Up first comes the reworking of 'Ella', courtesy of Tour-Maubourg, and this one begins in true Tour fashion as a sweetly deep affair. The kicks land true through the middle as soft percussive elements abound through the middle, with the most delicate of keys feeling their way amongst the mist, and before long the sax that was so prevalent in the original reverb their way into life. Intelligent introductions are made in the form of hats and snares, along with gorgeous new melodic additions and a light acid line that moves its way through the space with ease and rhythm. The horns are carefully blended into the chordal outlay, never dominating but merely chiming along to the waves, and as a collection of sounds it works flawlessly. The track takes a dip in energy before launching itself back into life, with additional piano work accompanying an increased density of sax sounds as the track works itself towards the ending slide, and as an experience there are plenty of positives to take away. A superb reworking, and one that carefully considered how one element of the track could be used as the anchor for everything else to flow off of. A remix of 'No Frills' comes next, with this one coming from the finger tips of Contours, and this track comes out of the gate very quickly indeed. On what was a densely layered percussive affair on the original, Contours strips things back at the beginning to focus purely on the intense chord structure, which allows itself to be rolled onwards but as time passes the drums make themselves known, and the jazz leaning feel is very much alive and kicking here. The chords begin to take a little journey as time passes by, and as we arrive within the first breakdown we see a signature Contours break down in the layers, with new lines being injected into the mix as we look to achieve liftoff. This sequence is expanded upon as time passes by, with plenty of flair added to craft forward momentum as we look all across the board and see majesty manifest itself in all forms. Contours teases us with further excursions into the depths before slamming everything back home with the return of the drums in their totality, as the acid line abounds with brilliance through the middle, doing much to add flavour to the groove. Its an impressive reconsideration of the original, with plenty of thought placed upon how the extension of the original can be squeezed out to maximise the emotional gains, and that emphasis works brilliantly.
Up next comes the reworking of 'Raw Ivy', with this reimagining coming from Warren Xclnce, one half of the excellent Kassian duo, and this one flutters into life with some very soothing tones indeed. The chatter breaks the ice, and before long we are joined by a floating chord line and the hats, which quickly develops with a percussive structure to match, that grows from the background noise and establishes itself firmly within the immediacy. The resultant sound is intensely groovy, with plenty of little blemishes here and there adding greatly to the melodic character of the piece, which seems content to move the chords from side to side with a real sense of intent. The track's first breakdown sees the listener absorbed into a deep set well of quiet beauty, with elements unravelling with such precision and fever all around, and before long the bass line emerges as the key driver for the next phase. This creates a wicked contrast with the previous stanza, which emphasised a lucid layering system to convey mood, whereas here the elements align with one another to really place momentum in the hands of the groove, and it works oh so very well. This remix translate the groove of the original, whilst working out a new outlay entirely for the melody, and its a hazy one at that - glorious across the board. To wrap things up, we have the Jus Jam 'Only Cuts' reworking of the title track, and this one begins with the chordal flows to get things going. Jam keeps the textural quality of the keys that are present in the original, but here he focuses primarily on the singular to get the groove rolling, and as this chord reverbs through the mid section the drums start to grow organically around the pulse. A delightful bass line moves into view from across the horizon line, which encourages new key features to slide into view, and as this relationship begins to blossom we arrive within the most delicate of breakdowns. Every element is given room to breath, from the expressive organ sequences through to the hard hitting bass notes, everything here is set up to entice the mind to push further into the mists, and as the drums return we are reminded of the glorious set up and how it has developed further within the mix. What a wonderful ender, and what a final reminder of the excellent reconstructions that went on within this record. Four supreme remixes, each building upon the last in terms of creativity, scope and passion - exactly the feels you want from a record of this kind.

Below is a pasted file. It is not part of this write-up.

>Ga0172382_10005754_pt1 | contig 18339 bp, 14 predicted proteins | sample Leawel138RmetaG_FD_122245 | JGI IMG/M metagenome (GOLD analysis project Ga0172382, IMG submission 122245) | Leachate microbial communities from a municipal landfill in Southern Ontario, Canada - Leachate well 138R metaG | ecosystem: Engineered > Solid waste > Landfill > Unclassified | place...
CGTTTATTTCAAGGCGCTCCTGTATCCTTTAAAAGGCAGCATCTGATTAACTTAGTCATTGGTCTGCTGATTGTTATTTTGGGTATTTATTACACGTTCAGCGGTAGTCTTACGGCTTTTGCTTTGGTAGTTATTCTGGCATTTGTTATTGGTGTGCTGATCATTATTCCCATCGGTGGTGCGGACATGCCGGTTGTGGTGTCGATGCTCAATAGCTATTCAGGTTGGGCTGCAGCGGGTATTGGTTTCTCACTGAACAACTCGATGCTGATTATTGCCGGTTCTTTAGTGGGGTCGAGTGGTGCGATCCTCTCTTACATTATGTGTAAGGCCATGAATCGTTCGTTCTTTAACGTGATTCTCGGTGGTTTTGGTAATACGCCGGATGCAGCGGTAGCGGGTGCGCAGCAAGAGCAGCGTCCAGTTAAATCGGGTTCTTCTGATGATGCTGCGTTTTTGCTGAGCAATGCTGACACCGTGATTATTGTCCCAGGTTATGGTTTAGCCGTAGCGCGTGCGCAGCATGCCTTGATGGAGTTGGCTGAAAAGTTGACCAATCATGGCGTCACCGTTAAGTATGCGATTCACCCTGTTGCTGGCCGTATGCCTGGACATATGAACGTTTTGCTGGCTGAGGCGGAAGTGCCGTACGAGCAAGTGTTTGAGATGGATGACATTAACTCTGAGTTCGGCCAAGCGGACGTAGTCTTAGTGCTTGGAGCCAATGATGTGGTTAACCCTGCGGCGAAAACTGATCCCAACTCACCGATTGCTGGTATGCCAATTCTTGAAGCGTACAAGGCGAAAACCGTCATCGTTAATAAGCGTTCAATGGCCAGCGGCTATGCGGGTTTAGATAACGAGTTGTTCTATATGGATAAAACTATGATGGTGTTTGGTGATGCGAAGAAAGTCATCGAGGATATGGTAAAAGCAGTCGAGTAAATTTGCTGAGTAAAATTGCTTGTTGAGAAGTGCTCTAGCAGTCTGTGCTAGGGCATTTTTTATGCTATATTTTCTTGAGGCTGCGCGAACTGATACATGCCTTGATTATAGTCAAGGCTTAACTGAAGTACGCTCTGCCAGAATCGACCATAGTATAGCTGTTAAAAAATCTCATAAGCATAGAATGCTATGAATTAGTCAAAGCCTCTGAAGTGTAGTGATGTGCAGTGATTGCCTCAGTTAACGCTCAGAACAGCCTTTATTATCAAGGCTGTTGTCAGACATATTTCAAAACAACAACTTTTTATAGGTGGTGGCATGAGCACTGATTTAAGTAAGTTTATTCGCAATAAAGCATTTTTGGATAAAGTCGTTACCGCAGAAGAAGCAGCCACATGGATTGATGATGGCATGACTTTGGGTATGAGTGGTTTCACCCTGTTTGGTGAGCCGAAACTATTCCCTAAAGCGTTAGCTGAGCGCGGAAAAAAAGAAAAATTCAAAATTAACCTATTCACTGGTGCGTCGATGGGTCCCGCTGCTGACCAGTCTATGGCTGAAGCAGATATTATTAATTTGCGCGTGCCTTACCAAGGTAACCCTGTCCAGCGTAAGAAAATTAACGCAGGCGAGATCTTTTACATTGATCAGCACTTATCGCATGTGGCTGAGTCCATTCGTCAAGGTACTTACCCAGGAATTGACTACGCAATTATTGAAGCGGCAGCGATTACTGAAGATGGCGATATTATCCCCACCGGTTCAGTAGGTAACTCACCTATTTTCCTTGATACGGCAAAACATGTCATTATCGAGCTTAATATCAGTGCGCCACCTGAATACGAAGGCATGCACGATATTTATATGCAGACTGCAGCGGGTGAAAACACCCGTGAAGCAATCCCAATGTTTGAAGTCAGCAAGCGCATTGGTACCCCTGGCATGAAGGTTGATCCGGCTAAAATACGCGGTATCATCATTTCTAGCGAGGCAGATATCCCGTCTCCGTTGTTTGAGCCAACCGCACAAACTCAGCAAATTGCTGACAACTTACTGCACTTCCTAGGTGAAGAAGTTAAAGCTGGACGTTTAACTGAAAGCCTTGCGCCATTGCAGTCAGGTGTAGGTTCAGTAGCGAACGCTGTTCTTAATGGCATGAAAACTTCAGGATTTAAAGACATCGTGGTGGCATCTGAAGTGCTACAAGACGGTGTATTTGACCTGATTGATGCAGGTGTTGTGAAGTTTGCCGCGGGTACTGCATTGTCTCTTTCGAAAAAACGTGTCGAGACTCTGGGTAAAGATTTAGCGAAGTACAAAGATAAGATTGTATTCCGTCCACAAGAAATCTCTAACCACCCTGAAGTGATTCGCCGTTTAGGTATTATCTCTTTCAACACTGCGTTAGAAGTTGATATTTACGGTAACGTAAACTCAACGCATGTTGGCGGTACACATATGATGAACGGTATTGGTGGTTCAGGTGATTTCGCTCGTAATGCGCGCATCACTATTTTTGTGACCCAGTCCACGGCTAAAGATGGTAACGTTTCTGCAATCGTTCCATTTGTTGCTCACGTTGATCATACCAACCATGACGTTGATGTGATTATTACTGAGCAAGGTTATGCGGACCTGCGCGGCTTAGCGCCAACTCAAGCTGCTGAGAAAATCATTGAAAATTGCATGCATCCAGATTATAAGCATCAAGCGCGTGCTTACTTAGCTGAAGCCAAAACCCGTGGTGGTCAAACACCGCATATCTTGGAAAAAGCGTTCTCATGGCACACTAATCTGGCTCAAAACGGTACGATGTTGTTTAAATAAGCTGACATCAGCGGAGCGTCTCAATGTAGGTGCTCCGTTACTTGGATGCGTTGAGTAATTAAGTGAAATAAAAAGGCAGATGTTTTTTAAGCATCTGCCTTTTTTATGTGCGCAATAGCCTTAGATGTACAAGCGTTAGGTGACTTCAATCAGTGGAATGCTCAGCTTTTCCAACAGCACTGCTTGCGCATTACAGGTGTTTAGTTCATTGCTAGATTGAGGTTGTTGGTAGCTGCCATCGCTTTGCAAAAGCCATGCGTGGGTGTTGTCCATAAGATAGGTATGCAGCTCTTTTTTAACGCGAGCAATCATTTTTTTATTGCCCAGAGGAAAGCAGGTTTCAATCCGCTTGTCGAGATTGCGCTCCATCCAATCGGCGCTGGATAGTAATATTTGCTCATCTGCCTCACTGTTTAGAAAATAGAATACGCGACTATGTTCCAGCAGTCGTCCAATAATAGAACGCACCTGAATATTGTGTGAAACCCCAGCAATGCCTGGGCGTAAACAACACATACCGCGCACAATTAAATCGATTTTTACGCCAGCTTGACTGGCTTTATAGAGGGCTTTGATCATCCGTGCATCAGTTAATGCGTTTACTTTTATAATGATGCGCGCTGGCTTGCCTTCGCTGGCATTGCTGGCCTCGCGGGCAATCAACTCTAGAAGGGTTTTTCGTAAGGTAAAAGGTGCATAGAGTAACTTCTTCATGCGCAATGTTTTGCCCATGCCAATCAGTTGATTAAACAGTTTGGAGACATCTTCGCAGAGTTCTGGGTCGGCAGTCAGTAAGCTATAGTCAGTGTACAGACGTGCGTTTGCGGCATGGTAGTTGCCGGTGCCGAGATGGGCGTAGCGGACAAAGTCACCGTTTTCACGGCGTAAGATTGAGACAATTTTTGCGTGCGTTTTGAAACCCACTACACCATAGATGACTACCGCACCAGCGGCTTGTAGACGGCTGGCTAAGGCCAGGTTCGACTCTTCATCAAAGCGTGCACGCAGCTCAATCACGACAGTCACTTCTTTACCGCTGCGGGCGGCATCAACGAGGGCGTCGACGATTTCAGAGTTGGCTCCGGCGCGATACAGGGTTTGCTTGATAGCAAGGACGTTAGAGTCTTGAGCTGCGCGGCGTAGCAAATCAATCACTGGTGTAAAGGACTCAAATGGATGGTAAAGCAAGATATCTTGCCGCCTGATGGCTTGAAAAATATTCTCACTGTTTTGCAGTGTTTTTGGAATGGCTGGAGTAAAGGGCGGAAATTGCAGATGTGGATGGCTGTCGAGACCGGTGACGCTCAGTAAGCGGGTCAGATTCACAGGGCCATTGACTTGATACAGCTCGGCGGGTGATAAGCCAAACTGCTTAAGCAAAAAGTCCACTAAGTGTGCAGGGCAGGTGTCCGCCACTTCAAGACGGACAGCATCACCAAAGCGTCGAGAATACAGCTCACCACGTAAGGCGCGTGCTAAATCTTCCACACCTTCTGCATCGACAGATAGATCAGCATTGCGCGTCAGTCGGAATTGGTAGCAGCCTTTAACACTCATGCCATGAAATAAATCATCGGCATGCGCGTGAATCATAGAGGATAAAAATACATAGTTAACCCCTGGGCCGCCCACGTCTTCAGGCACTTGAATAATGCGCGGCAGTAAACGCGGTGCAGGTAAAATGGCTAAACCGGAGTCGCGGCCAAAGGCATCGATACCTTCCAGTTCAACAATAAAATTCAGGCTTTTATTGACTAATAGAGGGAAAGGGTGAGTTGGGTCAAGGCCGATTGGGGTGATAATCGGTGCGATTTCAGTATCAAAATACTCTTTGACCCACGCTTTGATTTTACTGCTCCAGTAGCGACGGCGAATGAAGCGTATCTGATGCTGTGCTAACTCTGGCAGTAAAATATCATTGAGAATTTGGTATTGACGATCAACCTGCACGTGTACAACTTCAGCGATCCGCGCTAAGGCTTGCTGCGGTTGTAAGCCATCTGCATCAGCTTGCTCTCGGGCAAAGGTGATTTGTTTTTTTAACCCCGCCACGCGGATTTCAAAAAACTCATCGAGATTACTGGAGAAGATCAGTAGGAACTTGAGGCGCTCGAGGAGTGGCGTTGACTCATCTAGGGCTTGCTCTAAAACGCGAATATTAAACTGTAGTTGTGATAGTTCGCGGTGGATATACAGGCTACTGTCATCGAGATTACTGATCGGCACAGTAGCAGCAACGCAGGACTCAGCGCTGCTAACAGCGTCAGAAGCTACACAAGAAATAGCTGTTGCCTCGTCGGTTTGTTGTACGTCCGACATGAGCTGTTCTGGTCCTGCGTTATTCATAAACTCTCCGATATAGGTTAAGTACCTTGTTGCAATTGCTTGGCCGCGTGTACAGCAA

Remix records offer up alternatives to the norm, a new angle or series of angles that allow the listener to further explore the spaces and elements of a record or track via the prism of another's eyes and ears. Sofatalk's bountiful work has long been heralded for its groove and key work, and now we see those feels extended into four differing vibes on this new remix record. Each track reflects the visions of the producer behind it, but always finds the time to engage with the interface between the originals and their own take, and this means everything falls into place very organically indeed. We are moved by the thought and the flow, engaged to the utmost as we swing from one distinctiveness to the next, eager to understand what might be hiding around the corner, and what is hiding round there is always very exciting indeed. Broken District have smashed it out of the park once again, and with this new record of theirs we see so many new possibilities open themselves up in the future. Bravo, all round.